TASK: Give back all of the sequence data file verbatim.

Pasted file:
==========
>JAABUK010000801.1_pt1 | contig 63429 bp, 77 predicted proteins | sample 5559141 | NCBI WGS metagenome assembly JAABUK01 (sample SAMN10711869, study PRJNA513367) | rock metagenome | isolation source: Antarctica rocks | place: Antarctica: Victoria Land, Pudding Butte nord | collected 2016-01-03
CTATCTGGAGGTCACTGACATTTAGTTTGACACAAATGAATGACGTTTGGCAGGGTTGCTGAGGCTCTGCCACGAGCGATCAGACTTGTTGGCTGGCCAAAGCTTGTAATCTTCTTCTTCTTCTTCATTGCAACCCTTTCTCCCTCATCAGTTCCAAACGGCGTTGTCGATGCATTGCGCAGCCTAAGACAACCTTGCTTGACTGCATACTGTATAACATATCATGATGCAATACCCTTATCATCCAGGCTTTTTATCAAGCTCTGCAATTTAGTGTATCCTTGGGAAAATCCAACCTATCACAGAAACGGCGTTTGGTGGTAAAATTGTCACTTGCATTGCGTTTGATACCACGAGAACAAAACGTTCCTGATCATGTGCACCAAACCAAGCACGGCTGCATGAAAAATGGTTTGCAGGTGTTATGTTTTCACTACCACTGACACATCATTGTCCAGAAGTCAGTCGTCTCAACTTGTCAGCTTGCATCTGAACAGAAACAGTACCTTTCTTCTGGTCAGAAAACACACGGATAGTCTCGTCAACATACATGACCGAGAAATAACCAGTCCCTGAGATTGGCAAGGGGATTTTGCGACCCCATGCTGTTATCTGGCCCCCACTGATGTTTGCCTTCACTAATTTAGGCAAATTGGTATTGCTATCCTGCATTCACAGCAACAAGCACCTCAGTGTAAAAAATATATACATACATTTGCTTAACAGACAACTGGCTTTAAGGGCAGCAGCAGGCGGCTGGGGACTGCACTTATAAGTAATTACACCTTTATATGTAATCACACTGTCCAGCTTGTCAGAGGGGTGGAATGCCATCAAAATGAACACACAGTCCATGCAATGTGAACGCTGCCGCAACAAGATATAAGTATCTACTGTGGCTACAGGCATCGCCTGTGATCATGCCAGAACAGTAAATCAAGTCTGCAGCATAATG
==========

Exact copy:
>JAABUK010000801.1_pt1 | contig 63429 bp, 77 predicted proteins | sample 5559141 | NCBI WGS metagenome assembly JAABUK01 (sample SAMN10711869, study PRJNA513367) | rock metagenome | isolation source: Antarctica rocks | place: Antarctica: Victoria Land, Pudding Butte nord | collected 2016-01-03
CTATCTGGAGGTCACTGACATTTAGTTTGACACAAATGAATGACGTTTGGCAGGGTTGCTGAGGCTCTGCCACGAGCGATCAGACTTGTTGGCTGGCCAAAGCTTGTAATCTTCTTCTTCTTCTTCATTGCAACCCTTTCTCCCTCATCAGTTCCAAACGGCGTTGTCGATGCATTGCGCAGCCTAAGACAACCTTGCTTGACTGCATACTGTATAACATATCATGATGCAATACCCTTATCATCCAGGCTTTTTATCAAGCTCTGCAATTTAGTGTATCCTTGGGAAAATCCAACCTATCACAGAAACGGCGTTTGGTGGTAAAATTGTCACTTGCATTGCGTTTGATACCACGAGAACAAAACGTTCCTGATCATGTGCACCAAACCAAGCACGGCTGCATGAAAAATGGTTTGCAGGTGTTATGTTTTCACTACCACTGACACATCATTGTCCAGAAGTCAGTCGTCTCAACTTGTCAGCTTGCATCTGAACAGAAACAGTACCTTTCTTCTGGTCAGAAAACACACGGATAGTCTCGTCAACATACATGACCGAGAAATAACCAGTCCCTGAGATTGGCAAGGGGATTTTGCGACCCCATGCTGTTATCTGGCCCCCACTGATGTTTGCCTTCACTAATTTAGGCAAATTGGTATTGCTATCCTGCATTCACAGCAACAAGCACCTCAGTGTAAAAAATATATACATACATTTGCTTAACAGACAACTGGCTTTAAGGGCAGCAGCAGGCGGCTGGGGACTGCACTTATAAGTAATTACACCTTTATATGTAATCACACTGTCCAGCTTGTCAGAGGGGTGGAATGCCATCAAAATGAACACACAGTCCATGCAATGTGAACGCTGCCGCAACAAGATATAAGTATCTACTGTGGCTACAGGCATCGCCTGTGATCATGCCAGAACAGTAAATCAAGTCTGCAGCATAATG